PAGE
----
[concurrency-interest] Transformation of multiple volatile readswithout intervening writes

timo.kinnunen at gmail.com timo.kinnunen at gmail.com
Fri Sep 4 23:45:15 EDT 2015


To provide some additional background information, I had found a test class named CoherenceVolatile.java here http://www.cs.umd.edu/~pugh/java/memoryModel/index.html and tested out some optimizations that I might do, if I was a compiler. Please have look. 

These are the transformations that I tested (briefly, pp==qq and pp.x is volatile):

			if(OPTIMIZED_VERSION_3) {
				j = qq.x;
				i = k = m = pp.x;
			} else if(OPTIMIZED_VERSION_2) {
				i = pp.x;
				j = qq.x;
				k = pp.x;
				i = k = m = pp.x;
			} else if(OPTIMIZED_VERSION_1) {
				do {
					i = pp.x;
					j = qq.x;
					k = pp.x;
					m = pp.x;
				} while(i != m || k != m);
			} else /* ORIGINAL_VERSION */ {
				i = pp.x;
				j = qq.x;
				k = pp.x;
				m = pp.x;
			}

On my machine all of these transformations produced executions that JMM permitted to the original version. As far as the test class could detect anyway. 

The comment in the file says “all volatile reads and writes should have sequentially consistent semantics as viewed by any two threads”. Also that “once a thread sees a volatile write to a variable by another thread, it cannot forget that it has seen the write.” As a corollary, after a thread has seen a write to a volatile variable it should forget old stale values it may have seen from earlier writes to that variable. After all, in Java volatile is supposed to be a tool for synchronization, rather than sampling.




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From: Hans Boehm
Sent: Friday, September 4, 2015 23:54
To: timo.kinnunen at gmail.com
Cc: concurrency-interest at cs.oswego.edu
Subject: Re: [concurrency-interest] Transformation of multiple volatile readswithout intervening writes


Are you asking about transforming thread1() in isolation?  Or as part of a whole program transformation?

I think the answer to the former is no.  Assume p starts out not null, p.a starts out null, p changes to null, and then p.a changes to not null.  If the original code doesn't return prematurely, it must throw an npe, because p must be null the third time it's read.  The transformed code will return successfully in this case.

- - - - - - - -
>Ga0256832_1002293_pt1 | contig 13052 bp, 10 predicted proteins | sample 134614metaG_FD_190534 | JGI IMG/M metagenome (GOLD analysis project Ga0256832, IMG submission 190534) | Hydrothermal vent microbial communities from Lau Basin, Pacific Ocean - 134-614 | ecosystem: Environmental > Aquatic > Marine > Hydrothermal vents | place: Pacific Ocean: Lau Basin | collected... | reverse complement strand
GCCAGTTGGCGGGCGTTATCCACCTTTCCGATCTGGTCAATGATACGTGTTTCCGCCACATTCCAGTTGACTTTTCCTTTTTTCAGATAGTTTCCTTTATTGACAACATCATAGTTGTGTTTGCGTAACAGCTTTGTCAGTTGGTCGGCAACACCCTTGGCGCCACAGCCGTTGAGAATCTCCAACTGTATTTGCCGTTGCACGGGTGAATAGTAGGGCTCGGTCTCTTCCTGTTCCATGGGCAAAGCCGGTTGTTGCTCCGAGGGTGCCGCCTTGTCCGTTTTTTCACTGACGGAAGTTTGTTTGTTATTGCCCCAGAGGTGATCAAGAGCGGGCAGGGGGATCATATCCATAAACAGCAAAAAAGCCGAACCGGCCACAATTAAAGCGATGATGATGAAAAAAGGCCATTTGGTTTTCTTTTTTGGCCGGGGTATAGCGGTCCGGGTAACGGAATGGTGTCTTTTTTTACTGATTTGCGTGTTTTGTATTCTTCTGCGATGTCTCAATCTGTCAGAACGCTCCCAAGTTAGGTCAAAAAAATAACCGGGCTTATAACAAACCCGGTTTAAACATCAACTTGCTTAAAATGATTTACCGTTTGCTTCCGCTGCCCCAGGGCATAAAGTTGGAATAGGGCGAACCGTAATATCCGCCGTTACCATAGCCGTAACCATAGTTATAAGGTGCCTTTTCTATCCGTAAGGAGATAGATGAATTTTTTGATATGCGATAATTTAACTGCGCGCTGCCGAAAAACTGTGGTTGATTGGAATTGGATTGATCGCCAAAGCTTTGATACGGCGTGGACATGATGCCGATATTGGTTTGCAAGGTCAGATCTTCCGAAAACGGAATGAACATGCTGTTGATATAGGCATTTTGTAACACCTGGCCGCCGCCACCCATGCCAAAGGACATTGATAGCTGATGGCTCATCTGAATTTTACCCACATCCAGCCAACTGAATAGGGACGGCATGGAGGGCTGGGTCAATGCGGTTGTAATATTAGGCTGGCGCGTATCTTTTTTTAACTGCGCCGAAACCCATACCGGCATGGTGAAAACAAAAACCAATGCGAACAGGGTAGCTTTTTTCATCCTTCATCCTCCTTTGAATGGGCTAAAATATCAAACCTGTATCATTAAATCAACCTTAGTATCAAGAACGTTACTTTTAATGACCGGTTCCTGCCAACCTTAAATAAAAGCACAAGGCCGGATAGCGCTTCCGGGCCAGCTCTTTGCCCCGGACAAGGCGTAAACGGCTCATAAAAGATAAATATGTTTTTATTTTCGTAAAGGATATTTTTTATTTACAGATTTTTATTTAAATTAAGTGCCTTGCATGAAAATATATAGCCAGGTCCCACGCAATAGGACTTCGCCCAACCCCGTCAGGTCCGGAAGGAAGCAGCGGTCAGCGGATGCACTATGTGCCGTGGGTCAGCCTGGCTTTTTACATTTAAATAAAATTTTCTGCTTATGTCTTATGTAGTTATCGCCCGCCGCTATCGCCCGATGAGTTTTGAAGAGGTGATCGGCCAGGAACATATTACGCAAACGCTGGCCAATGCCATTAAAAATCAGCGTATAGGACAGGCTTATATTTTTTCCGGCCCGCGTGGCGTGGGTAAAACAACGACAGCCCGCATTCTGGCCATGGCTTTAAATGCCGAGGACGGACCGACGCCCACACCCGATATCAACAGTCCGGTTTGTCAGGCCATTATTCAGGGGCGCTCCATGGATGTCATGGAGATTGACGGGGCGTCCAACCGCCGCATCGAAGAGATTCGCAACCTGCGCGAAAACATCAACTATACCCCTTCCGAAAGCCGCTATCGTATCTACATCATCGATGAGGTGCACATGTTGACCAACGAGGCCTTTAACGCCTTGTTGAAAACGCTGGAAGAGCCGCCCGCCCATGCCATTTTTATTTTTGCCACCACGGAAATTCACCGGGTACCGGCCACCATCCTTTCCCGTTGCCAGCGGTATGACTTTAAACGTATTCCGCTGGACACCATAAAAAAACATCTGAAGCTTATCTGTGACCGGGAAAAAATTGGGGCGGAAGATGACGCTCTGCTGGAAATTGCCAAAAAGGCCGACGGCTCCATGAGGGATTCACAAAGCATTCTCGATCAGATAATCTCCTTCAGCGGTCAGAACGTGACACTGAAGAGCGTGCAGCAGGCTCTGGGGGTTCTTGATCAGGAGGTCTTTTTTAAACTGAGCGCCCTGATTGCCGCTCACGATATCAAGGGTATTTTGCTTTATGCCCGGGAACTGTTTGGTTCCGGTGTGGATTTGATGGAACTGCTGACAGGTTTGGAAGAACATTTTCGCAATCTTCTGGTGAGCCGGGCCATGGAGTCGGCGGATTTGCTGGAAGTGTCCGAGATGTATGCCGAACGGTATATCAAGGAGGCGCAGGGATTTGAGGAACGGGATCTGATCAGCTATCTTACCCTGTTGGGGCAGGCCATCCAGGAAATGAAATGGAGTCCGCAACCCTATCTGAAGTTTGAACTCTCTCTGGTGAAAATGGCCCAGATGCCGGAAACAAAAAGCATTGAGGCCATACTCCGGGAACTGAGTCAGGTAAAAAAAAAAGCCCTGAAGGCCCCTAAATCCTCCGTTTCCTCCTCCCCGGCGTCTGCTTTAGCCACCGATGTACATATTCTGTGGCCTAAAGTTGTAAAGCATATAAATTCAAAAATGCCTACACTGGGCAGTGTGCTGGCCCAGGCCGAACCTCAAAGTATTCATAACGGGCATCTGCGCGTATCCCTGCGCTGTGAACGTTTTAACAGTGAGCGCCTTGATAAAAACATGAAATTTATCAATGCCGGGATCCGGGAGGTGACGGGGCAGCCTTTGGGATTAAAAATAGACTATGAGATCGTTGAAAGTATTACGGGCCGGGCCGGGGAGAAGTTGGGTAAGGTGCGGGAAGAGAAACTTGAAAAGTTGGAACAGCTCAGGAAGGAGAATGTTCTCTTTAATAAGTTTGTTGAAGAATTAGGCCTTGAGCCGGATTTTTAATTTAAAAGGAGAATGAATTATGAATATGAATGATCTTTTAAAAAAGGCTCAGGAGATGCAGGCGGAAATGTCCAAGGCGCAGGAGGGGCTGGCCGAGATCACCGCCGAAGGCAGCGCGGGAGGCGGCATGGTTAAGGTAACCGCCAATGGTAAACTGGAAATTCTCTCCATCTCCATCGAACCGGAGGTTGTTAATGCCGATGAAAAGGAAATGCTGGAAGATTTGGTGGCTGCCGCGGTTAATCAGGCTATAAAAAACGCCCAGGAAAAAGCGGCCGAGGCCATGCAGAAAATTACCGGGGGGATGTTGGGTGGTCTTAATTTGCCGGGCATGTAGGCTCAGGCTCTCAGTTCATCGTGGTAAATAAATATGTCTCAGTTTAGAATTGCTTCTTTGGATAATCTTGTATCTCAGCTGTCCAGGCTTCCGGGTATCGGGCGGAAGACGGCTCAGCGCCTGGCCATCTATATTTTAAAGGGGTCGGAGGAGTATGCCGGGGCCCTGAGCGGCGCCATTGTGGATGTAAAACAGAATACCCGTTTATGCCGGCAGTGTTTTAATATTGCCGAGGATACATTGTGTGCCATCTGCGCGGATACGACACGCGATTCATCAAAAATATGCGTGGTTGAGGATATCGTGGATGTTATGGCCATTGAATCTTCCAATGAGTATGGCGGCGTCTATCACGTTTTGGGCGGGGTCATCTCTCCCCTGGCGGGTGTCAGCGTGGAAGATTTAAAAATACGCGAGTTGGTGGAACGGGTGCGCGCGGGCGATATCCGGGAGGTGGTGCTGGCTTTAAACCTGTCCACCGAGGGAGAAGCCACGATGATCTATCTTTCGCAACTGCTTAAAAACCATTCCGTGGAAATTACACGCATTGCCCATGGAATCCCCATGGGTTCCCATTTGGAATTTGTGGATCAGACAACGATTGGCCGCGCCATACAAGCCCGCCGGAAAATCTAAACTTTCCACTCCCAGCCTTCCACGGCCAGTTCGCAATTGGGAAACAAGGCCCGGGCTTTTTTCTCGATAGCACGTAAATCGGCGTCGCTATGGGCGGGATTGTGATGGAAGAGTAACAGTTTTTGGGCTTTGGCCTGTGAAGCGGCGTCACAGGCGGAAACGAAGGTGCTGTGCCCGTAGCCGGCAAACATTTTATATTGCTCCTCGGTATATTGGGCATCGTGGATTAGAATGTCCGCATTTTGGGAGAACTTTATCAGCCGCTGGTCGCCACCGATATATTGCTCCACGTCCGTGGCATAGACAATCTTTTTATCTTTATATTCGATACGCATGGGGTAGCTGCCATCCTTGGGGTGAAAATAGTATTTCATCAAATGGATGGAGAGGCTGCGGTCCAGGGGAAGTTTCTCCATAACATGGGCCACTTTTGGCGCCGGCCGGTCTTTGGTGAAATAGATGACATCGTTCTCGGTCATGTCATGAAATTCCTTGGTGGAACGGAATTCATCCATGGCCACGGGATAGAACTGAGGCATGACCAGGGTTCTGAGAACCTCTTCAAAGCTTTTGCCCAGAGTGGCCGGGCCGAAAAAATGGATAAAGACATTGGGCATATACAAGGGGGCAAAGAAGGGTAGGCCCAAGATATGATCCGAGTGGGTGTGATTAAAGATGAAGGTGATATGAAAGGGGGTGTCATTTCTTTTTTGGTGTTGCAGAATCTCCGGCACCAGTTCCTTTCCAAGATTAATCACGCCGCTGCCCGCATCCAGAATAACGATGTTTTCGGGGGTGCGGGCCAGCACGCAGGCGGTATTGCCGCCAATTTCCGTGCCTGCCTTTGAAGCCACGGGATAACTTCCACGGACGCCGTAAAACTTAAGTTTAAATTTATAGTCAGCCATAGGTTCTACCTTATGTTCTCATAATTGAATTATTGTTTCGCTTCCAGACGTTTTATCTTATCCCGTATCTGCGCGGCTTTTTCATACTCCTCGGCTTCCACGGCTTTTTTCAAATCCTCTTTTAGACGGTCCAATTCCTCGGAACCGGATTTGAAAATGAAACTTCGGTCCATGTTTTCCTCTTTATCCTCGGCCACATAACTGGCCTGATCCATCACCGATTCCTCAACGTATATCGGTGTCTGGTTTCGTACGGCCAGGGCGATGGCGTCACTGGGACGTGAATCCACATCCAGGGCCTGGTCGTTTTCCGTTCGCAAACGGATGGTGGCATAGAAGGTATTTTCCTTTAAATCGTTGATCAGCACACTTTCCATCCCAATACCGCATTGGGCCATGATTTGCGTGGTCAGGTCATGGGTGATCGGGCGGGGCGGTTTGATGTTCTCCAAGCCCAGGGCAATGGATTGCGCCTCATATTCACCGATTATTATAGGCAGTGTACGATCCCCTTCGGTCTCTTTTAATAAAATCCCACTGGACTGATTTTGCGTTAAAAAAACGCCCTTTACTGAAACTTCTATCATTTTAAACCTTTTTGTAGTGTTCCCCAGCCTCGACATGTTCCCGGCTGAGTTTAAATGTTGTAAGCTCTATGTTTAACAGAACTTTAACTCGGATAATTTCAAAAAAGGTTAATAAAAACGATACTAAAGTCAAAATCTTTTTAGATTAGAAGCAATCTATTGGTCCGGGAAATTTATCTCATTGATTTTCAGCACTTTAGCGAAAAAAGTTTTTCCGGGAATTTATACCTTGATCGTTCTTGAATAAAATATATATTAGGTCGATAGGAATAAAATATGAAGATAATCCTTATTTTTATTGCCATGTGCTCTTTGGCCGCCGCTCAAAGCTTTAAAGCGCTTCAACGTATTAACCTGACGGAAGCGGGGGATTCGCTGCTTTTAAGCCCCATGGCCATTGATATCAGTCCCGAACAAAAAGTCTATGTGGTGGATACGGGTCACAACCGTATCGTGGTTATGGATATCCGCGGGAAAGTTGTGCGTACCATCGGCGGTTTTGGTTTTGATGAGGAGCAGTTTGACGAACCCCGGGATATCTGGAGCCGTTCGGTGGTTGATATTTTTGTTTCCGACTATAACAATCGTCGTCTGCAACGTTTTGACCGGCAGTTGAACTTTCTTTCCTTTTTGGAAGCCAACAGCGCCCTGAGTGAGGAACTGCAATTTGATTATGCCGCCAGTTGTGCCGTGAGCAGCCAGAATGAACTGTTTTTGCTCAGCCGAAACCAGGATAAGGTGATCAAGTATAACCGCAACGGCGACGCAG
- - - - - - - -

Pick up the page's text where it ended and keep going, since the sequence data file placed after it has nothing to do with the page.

The first redundant read of p can safely be eliminated.  The second cannot.

I'm not sure the answer to the second question is interesting.

On Thu, Sep 3, 2015 at 9:27 PM, <timo.kinnunen at gmail.com> wrote:
Hi, 
 
Hopefully an easy question about permitted transformations. 
 
Initially, q.a == q, q.x == 0, p == q and npe == null. Variables p and q.a are volatile. Thread 1 is reading and threads 2 and 3 could interfere with this with their writes.
 
The code for thread 1 is:
                public static void thread1() {
                                REG r1 = p;
                                if(r1 == null) return;
                                REG r2 = p;
                                if(r2 == null) throw npe;
                                REG r3 = r2.a;
                                if(r3 == null) return;
                                REG r4 = p;
                                if(r4 == null) throw npe;
                                REG r5 = r4.a;
                                if(r5 == null) throw npe;
                                r5.x = 1;
                }
The code for threads 2 and 3 is:
                public static void thread2() {
                                REG r6 = q;
                                r6.a = null;
                                r6.a = r6;
                }
                public static void thread3() {
                                REG r7 = q;
                                p = null;
                                p = r7;
                }
 
Is a compiler permitted to transform thread 1’s code to this:
                public static void thread1b() {
                                REG r4 = p;
                                if(r4 == null) return;
                                REG r5 = r4.a;
                                if(r5 == null) return;
                                r5.x = 1;
                }
 
Because the volatile reads r1,r2,r4 do not synchronize-with reads r3,r5 or each other r2,r4 could be grouped next to r1. Reads r1 and r2 then become unnecessary synchronization that the compiler can optimize away, along with some now dead code. The compiler repeats this same optimization with r5, which gives the final transformed code. 
 
Would this be a valid compiler transformation according to the JMM?
 
 
 
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